Use half!

This is a big one, and all you need to do is try it for 21 days to become a believer. Use half of everything you normally use on a daily basis. You won't feel deprived at all. Watch the trash vanish and the savings multiply!

Halve all this...

  • Toothpaste
  • Toilet paper
  • Dental floss
  • Make-up
  • Dish soap, hand soap, laundry soap, fabric softener
  • Condiments (sauces and sweeteners)
  • Coffee
  • Electronics

Share

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Saved the best for last...SHARE

The biggest and easiest thing we often overlook that eliminates trash and garbage and also saves money is sharing.

What can you share? Everything!

Food, transportation expenses, clothing, appliances.

We share lawn equipment and appliances with our family members. We have one ladder between three households. No one needs a ladder all the time, so it rotates locations. It was a $100 expense divided by 3. We share food and soup, and since we have a young son who is never full, this helps us a lot with food costs. My neighbor has been a blessing with childcare help, and in return I help watch two dogs that she has. Sharing the burden of chores is also a lifesaver! My husband snowplows our neighbors driveways, it builds fellowship and community trust. We also pass around magazines and books. I wanted houseplants very bad, but those are expensive. A friend of mine at work has given me at least 5 plants he found at the curb, and with a little TLC they came right back to life. They are happily thriving in my home now. Had he not done this, they would have been tossed carelessly into the garbage can. Since he has quadruplets (yes you read that right, him and his wife are the busy parents of multiples), our sons clothing gets recycled down to their children whenever possible. Sharing feels good!

So share and "pay it forward". Recycle, reuse, and re-purpose! We can all do a little more to make this planet a lot better!

© 2014 Rebecca

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Comments 13 comments

drpennypincher profile image

drpennypincher 2 years ago from Iowa, USA

I try pretty hard to avoid throwing things away since I paid for the things and I have to pay the garbage collector to throw them away! I try not to get many things in the first place, and when I don't need something, I use the tips you mentioned to find a new home for the item or recycle it. Thanks for putting these tips together!


Bishop55 profile image

Bishop55 2 years ago from USA Author

Same here Drpennypincher. Is this from age? I think we need to help people understand the value of things (in ways other than what I call sweaqity sweat+equity). I work very hard for everything I have, which makes me care about it a lot more.


ChitrangadaSharan profile image

ChitrangadaSharan 2 years ago from New Delhi, India

I try my best to reuse, repurpose and recycle to save money and to save environment.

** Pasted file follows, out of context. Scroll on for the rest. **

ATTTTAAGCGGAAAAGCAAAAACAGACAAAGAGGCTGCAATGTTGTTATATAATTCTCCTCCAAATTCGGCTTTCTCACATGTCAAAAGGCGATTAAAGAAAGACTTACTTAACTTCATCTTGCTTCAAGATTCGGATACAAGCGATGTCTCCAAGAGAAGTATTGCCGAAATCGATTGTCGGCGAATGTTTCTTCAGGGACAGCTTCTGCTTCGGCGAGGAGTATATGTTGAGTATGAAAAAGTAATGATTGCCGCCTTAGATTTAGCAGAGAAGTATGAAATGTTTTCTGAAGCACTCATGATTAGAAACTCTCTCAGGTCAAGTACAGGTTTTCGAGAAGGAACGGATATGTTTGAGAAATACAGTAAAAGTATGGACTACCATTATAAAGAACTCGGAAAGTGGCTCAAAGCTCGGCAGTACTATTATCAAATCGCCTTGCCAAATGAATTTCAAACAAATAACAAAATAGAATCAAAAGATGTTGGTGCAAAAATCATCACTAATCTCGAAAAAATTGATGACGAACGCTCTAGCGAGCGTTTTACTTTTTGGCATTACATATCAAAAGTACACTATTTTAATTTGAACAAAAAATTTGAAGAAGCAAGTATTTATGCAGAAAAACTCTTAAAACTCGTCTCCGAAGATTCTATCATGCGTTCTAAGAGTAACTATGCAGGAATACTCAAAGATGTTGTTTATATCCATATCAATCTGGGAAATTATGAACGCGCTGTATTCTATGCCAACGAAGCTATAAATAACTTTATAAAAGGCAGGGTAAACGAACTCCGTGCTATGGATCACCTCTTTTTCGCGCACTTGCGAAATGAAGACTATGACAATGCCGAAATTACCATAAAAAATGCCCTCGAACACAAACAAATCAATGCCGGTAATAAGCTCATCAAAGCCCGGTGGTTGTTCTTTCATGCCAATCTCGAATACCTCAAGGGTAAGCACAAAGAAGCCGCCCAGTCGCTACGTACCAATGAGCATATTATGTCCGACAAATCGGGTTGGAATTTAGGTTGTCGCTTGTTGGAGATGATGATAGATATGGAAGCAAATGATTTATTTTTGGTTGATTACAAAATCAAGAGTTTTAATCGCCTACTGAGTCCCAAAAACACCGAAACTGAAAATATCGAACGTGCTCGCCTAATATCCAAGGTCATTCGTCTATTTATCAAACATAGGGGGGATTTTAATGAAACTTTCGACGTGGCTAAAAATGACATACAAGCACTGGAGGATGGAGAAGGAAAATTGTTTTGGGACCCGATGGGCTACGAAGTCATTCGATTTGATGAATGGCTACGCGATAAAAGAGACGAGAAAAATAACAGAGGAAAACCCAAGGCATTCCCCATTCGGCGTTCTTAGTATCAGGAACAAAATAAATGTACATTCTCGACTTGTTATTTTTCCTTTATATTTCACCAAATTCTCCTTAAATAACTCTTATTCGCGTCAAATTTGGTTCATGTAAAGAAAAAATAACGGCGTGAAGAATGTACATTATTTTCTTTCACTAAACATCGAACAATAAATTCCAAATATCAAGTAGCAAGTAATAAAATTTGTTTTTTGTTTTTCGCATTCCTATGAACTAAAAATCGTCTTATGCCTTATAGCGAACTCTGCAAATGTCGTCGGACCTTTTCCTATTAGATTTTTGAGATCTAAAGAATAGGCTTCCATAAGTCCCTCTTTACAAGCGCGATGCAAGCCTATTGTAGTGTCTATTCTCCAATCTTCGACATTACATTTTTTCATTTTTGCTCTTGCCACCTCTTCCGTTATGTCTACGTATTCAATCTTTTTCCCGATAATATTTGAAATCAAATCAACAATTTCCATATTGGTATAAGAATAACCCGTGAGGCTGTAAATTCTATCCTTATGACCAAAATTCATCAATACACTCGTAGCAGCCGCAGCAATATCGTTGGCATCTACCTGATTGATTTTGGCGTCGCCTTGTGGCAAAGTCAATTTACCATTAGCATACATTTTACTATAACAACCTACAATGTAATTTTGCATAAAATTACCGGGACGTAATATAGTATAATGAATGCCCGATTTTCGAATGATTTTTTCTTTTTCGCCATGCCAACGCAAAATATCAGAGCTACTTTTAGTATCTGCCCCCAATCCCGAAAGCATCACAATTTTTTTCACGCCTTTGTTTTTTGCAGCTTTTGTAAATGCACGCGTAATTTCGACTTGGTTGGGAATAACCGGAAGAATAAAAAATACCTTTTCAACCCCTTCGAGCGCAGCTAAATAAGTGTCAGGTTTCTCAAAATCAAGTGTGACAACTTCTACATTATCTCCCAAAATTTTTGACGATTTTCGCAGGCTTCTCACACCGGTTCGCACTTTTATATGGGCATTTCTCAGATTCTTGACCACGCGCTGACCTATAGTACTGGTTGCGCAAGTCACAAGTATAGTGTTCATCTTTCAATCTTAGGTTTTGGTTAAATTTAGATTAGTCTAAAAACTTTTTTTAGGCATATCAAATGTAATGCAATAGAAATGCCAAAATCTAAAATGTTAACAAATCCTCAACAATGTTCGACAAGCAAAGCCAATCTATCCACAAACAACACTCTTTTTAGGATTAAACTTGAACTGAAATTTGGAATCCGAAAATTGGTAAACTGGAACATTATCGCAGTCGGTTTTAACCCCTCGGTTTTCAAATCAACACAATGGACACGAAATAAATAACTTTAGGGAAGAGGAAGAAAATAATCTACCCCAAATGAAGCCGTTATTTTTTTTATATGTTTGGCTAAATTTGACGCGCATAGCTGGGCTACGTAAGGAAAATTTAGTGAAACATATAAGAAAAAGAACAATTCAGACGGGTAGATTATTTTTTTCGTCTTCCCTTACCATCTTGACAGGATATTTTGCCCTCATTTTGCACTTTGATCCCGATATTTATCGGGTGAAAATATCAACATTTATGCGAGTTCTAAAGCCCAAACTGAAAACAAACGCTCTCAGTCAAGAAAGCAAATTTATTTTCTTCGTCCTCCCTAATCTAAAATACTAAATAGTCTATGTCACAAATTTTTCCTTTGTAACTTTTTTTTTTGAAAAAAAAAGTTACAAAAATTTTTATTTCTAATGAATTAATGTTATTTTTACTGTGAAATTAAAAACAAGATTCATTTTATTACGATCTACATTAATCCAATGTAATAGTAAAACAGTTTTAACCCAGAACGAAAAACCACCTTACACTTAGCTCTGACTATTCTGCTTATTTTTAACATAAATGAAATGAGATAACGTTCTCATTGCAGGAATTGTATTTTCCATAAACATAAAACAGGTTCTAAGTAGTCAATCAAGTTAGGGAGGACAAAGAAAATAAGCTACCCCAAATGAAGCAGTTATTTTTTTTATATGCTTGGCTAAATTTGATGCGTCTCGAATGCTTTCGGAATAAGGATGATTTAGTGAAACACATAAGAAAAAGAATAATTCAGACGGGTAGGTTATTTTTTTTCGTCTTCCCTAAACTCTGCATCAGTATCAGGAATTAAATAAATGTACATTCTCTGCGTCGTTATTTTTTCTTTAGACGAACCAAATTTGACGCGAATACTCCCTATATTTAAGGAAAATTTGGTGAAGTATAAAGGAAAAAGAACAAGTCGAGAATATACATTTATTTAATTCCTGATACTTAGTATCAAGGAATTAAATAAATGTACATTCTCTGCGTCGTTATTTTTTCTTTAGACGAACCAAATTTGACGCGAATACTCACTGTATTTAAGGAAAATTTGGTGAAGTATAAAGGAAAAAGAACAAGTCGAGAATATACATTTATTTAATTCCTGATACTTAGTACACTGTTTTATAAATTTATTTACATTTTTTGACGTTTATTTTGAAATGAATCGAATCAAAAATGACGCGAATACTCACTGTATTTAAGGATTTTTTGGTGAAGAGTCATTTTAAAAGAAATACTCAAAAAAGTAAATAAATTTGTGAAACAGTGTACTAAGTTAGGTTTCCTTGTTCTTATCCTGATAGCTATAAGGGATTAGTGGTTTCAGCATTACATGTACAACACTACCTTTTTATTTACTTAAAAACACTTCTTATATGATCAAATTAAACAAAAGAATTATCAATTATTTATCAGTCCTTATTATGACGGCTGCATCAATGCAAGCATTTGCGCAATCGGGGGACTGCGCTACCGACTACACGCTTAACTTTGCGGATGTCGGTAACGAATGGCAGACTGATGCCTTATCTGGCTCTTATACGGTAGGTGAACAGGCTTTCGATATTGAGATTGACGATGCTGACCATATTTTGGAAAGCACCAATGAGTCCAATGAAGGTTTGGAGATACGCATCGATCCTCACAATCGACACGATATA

Very useful and relevant hub! Voted up and shared on HP!

Thanks!


DeborahNeyens profile image

DeborahNeyens 2 years ago from Iowa

Excellent hub and tips. I recycled before we ever had curbside recycling and I had to save my recyclables and take them to a drop-off point. It's much easier now, of course. And I reuse, repurpose, donate, etc. But I do draw the line at the Diva Cup. Eww. : )


Bishop55 profile image

Bishop55 2 years ago from USA Author

Thanks ChitrangadaSharan!

Deborah thanks too. The last part of your comment cracked me up. I know the Diva cup is a nasty thought, but think of the LAND FILLS! LOL


Suzanne Day profile image

Suzanne Day 2 years ago from Melbourne, Victoria, Australia

Good hub and interesting topic. I like reading David Suzuki's environmental concerns and this hub reminds me a little of what he says. We just can't keep consuming and wrecking the environment and expect it to take it. Thank you for your useful words, voted useful!


Bishop55 profile image

Bishop55 2 years ago from USA Author

Thanks for the great comment Suzanne. I need to look up David Suzuki. I have not heard of him until now.


Eiddwen profile image

Eiddwen 2 years ago from Wales

Interesting and so very useful Bishop.

Voted up for sure.

Eddy.


teaches12345 profile image

teaches12345 2 years ago

I think your advice to use half is one idea that hits me in saving money and recycling efforts. Great message to the masses and one that will make a difference. Well done.


Frank Atanacio profile image

Frank Atanacio 2 years ago from Shelton

This is a very good hub, although I'm not a recycle nut.. I plan to do more..:) a great share Bishop voted up and useful


Healthyannie profile image

Healthyannie 2 years ago from Spain

Great hub , dumpster divers like us must stick together. Perhaps we could be the dumpster girls.


billybuc profile image

billybuc 2 years ago from Olympia, WA

I love this topic and I think it is so important that we all do our part. I have written often about recycling, re-using and self-sufficiency. We throw very little away around here. We have a large garden and chickens, and we usually can find a use for discards. I love the message in this article. Well done!


Bishop55 profile image

Bishop55 2 years ago from USA Author

Thank you! I feel the same way you do, but can always do more. :)